Dir: Katsuhiro Otomo. Jap-US. 2006. 130mins.
Japanese anime director Katsuhiro Otomomakes a curiously subdued, poetic foray into live-action cinema with his latestfeature, Bugmaster.Though the story's setting in the late Meiji era and its "invisible bug"infestation theme initially suggest a period horror along the lines of ShinyaTsukamoto's Gemini, the meditativepace, lonely but gifted hero and obsession with nature skew the genre towards asort of arthouse oriental Western.
Manga fans expecting a live-action version of thedirector's classic features Akira(1988) and the lesser Steam Boy(2004) will be disappointed; Bugmaster will need careful marketing in those internationalterritories where it lands distribution deals. It's best targeted at the arthouse, without playing too much on the director's trackrecord - but even here, the slow and rambling pace, which triggered a steadystream of walk-outs at the Venice press screening, will be a problem.
At home in Japan, theaudience's familiarity with the film's folk-tale substratum, and the popular manga by Yuki Urashibara on whichit is based, will give this quirky, unclassifiable title greater outreach.
Bugmaster opens on a view of a misty valley shot so impressionistically that we'renot at first sure whether this is live- action or animation. It's a neat entryto the suspended dream-world of the piece, whose period setting is sketched inso lightly that it seems no so much a century or soago as a few degrees removed from the real world.
Told in a fragmented stylewith plenty of unflagged flashbacks and leapsforward, the story centres on Ginko (Joe Odagiri), a"mushishi" or bugmaster,who studies the invisible creatures that ordinary mortals cannot see andprotects people from the illnesses they cause.
Ginko remembers next to nothing about his past. But whenhe is called to heal a girl called Tanyu (Yu Aoi), whose bugs take the form of written characters thatspill out from her fingertips onto scrolls, he realises that Tanyu's illness is connected to a female mushishi called Nui (Makiko Esumi). Nui, who is now totallyblind, took Ginko (then called Yoki)in as a young boy when his mother died in accident, and passed on the mushi lore to him.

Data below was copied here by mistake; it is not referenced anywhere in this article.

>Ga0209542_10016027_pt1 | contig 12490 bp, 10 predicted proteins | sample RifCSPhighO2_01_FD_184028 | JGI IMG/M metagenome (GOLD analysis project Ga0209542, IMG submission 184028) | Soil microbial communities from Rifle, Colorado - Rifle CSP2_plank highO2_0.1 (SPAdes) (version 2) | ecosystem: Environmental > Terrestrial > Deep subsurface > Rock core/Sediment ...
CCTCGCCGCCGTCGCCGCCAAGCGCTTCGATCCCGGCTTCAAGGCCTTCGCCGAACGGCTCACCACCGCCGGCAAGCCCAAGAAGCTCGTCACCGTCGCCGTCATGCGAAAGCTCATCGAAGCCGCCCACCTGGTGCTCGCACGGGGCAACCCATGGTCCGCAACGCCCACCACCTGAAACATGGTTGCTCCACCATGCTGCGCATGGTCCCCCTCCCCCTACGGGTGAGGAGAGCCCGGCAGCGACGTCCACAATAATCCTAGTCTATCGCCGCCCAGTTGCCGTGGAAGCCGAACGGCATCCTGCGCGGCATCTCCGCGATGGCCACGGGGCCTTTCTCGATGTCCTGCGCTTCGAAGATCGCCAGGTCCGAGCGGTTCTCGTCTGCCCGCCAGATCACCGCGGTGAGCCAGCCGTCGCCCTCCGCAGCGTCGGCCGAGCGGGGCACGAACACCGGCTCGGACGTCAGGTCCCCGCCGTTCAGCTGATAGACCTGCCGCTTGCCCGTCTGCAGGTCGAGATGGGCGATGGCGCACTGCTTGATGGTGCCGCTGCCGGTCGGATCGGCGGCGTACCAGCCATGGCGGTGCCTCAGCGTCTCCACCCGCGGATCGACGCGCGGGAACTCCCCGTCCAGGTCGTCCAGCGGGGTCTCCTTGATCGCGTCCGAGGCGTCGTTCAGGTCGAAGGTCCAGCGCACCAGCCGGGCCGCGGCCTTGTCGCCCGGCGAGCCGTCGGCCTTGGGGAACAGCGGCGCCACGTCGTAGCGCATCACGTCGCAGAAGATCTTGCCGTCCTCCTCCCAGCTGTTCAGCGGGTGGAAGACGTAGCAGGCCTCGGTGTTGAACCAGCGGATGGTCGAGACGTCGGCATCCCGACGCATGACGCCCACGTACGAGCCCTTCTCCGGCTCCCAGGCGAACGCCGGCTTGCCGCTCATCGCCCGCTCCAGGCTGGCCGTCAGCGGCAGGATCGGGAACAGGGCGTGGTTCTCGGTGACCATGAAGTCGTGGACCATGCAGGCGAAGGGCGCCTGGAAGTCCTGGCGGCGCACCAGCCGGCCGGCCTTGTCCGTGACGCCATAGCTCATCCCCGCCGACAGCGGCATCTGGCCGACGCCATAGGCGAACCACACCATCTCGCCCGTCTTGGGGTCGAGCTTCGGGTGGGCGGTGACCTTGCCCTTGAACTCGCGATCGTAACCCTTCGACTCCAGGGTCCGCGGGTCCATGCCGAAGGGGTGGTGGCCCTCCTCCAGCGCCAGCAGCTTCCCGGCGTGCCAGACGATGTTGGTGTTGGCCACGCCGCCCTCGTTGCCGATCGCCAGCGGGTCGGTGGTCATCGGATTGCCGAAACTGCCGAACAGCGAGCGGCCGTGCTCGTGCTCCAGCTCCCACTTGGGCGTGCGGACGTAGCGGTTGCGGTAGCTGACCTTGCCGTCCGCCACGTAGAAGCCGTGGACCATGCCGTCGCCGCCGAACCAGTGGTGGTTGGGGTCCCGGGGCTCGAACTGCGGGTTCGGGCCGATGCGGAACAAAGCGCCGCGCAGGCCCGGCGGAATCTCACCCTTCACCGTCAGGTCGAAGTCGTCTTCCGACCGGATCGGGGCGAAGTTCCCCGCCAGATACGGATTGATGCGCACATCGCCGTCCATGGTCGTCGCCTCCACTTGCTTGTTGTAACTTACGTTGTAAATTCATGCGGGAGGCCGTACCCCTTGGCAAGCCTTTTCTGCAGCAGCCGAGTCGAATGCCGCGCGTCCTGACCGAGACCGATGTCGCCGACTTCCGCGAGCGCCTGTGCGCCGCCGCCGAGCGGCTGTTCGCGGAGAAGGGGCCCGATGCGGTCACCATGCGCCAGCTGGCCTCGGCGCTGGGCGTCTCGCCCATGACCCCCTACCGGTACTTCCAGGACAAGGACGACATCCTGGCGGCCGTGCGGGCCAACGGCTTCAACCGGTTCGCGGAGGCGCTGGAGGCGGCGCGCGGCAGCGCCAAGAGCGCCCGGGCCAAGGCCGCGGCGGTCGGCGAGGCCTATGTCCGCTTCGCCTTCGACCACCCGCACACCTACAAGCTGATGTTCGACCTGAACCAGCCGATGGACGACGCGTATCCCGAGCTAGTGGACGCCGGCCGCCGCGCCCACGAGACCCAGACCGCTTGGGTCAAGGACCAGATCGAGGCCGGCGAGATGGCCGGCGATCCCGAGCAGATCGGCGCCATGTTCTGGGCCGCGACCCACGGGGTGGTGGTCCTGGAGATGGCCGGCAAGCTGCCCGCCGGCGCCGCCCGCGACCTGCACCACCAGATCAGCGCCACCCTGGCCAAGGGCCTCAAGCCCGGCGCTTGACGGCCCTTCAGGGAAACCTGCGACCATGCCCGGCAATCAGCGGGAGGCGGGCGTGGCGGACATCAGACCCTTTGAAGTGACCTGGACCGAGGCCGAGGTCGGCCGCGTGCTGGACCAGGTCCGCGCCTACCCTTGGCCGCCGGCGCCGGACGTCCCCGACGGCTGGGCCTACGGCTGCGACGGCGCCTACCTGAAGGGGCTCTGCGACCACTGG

The bugs themselves clusterin writhing nests in lofts and hollow trees, or drift through the air like paleamoebae trailing translucent filaments. There's a good scene in the librarybeneath Tanyu's house when the words leave all thescrolls and she has to spear them, line by line, and force them back into theright order: imagine a more artsy, period-Japanese version of a Harry Potter scenario, or even theboiler room scene in Spirited Away.
These and other visualeffects are used sparingly, and mesh convincingly with the quiet, magicalatmosphere of this lost arcadia, in which the barriers between the human andthe spirit worlds are permeable.
As with the work of Terence Malick, nature is a constant presence, determining the slowand partly cyclical rhythm of the film as well as its frequent scenes of Ginko wandering through forests, along streams and overmountains, sometimes in the company of Koro (Nao Omori), an extravagant comical sidekick. Takahide Shibanushi's meditativephotography of these scenes is underscored by a sparse and melancholy stringsoundtrack reminiscent of Ryuichi Sakamoto or Tuxedomoon.
Joe Odagiri (Bright Future, Princess Raccoon) plays Ginko with areserve that suits the character's apprentice status, his lack of confidenceregarding his own powers - and also his detachment from human society. His Ginko is about as far from the standard mangahero as one can get, just as Otomo's film itselfslows down the frenetic pace of an anime action romp like Steam Boy to a slow crawl. Bugmaster is an oddly addictive trip, if you can stay thecourse - but few will.
Ogura Jimusyo Inc
based on the comic Mushishi by Yuki Urashibara